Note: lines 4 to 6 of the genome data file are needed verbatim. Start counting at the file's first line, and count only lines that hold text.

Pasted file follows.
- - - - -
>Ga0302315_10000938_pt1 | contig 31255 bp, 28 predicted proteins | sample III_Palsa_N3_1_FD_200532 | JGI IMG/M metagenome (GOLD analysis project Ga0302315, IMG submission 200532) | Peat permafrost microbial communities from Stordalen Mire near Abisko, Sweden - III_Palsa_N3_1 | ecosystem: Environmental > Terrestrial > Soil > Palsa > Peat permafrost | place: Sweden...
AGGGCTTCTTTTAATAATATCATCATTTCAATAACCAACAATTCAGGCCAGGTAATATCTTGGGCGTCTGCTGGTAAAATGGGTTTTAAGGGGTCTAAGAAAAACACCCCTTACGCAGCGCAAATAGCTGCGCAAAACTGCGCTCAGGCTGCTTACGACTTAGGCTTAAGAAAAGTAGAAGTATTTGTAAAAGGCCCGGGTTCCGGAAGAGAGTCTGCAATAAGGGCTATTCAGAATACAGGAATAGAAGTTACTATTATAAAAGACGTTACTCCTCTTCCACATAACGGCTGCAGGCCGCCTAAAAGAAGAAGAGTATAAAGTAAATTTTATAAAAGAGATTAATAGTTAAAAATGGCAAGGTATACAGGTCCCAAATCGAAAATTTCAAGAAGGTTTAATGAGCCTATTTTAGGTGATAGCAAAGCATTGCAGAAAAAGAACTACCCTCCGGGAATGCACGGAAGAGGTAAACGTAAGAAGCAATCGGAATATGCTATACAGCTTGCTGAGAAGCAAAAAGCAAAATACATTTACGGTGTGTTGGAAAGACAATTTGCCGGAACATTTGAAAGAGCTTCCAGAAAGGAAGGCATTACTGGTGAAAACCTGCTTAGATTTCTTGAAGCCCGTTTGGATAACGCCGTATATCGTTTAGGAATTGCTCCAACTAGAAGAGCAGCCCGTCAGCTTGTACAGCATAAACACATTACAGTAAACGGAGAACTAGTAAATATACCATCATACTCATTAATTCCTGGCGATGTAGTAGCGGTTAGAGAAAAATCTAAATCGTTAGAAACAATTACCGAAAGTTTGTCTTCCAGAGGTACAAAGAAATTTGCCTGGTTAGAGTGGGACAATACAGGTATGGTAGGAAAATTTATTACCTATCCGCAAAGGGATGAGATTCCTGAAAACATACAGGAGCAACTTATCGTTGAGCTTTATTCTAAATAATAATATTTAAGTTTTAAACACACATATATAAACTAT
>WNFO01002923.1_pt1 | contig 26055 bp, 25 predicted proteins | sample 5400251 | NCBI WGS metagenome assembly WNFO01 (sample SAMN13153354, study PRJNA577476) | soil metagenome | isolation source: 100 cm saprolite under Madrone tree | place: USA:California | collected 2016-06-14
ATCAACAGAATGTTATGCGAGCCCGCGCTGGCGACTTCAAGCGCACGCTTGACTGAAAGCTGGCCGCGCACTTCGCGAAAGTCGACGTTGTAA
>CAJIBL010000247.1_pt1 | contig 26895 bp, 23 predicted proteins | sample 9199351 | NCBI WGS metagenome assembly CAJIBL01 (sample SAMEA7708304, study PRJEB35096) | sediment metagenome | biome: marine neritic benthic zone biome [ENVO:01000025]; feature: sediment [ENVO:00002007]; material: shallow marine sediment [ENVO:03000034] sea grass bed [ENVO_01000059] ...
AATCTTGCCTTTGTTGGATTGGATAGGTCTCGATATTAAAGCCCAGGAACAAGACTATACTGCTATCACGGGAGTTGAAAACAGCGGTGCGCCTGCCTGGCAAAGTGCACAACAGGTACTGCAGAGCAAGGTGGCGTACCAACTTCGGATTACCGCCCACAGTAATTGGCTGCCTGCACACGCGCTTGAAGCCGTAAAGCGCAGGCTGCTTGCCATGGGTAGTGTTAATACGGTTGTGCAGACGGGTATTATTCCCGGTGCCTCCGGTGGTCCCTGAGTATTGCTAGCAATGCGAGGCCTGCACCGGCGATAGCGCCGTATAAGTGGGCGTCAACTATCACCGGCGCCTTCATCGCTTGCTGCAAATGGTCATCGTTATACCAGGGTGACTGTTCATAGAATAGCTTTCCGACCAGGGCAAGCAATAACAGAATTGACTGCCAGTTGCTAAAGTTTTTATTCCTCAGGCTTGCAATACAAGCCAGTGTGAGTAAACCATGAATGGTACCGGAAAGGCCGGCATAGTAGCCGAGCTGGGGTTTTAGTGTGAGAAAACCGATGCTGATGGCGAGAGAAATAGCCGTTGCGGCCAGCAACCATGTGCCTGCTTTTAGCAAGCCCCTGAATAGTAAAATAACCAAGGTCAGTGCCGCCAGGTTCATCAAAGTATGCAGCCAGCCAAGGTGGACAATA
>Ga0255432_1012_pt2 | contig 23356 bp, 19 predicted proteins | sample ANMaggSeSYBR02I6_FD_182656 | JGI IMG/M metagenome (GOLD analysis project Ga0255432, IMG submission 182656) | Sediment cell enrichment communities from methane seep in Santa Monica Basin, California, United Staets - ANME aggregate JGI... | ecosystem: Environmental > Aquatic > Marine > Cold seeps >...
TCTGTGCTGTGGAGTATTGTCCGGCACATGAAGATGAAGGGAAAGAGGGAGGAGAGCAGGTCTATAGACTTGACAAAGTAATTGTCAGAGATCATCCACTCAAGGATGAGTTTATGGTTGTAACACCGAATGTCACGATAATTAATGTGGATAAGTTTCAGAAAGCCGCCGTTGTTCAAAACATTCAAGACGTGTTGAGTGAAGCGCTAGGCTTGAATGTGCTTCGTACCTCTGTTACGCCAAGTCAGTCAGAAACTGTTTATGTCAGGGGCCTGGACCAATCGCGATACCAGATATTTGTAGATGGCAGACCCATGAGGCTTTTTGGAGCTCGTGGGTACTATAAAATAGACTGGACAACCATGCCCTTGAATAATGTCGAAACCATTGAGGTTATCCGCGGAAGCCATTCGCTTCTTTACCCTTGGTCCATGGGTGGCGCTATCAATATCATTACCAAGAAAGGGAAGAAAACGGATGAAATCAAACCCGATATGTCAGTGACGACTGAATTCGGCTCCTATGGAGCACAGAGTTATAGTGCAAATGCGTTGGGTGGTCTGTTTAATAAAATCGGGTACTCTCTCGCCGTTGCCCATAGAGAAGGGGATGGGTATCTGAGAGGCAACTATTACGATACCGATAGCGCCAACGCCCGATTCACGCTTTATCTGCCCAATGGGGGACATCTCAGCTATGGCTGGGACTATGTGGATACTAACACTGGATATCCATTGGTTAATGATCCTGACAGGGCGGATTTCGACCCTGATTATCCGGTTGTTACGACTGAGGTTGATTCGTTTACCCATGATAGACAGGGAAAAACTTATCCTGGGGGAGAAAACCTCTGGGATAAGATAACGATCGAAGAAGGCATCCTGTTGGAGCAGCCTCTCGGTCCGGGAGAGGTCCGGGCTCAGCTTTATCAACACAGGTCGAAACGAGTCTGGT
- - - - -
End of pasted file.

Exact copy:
ATCAACAGAATGTTATGCGAGCCCGCGCTGGCGACTTCAAGCGCACGCTTGACTGAAAGCTGGCCGCGCACTTCGCGAAAGTCGACGTTGTAA
>CAJIBL010000247.1_pt1 | contig 26895 bp, 23 predicted proteins | sample 9199351 | NCBI WGS metagenome assembly CAJIBL01 (sample SAMEA7708304, study PRJEB35096) | sediment metagenome | biome: marine neritic benthic zone biome [ENVO:01000025]; feature: sediment [ENVO:00002007]; material: shallow marine sediment [ENVO:03000034] sea grass bed [ENVO_01000059] ...
AATCTTGCCTTTGTTGGATTGGATAGGTCTCGATATTAAAGCCCAGGAACAAGACTATACTGCTATCACGGGAGTTGAAAACAGCGGTGCGCCTGCCTGGCAAAGTGCACAACAGGTACTGCAGAGCAAGGTGGCGTACCAACTTCGGATTACCGCCCACAGTAATTGGCTGCCTGCACACGCGCTTGAAGCCGTAAAGCGCAGGCTGCTTGCCATGGGTAGTGTTAATACGGTTGTGCAGACGGGTATTATTCCCGGTGCCTCCGGTGGTCCCTGAGTATTGCTAGCAATGCGAGGCCTGCACCGGCGATAGCGCCGTATAAGTGGGCGTCAACTATCACCGGCGCCTTCATCGCTTGCTGCAAATGGTCATCGTTATACCAGGGTGACTGTTCATAGAATAGCTTTCCGACCAGGGCAAGCAATAACAGAATTGACTGCCAGTTGCTAAAGTTTTTATTCCTCAGGCTTGCAATACAAGCCAGTGTGAGTAAACCATGAATGGTACCGGAAAGGCCGGCATAGTAGCCGAGCTGGGGTTTTAGTGTGAGAAAACCGATGCTGATGGCGAGAGAAATAGCCGTTGCGGCCAGCAACCATGTGCCTGCTTTTAGCAAGCCCCTGAATAGTAAAATAACCAAGGTCAGTGCCGCCAGGTTCATCAAAGTATGCAGCCAGCCAAGGTGGACAATA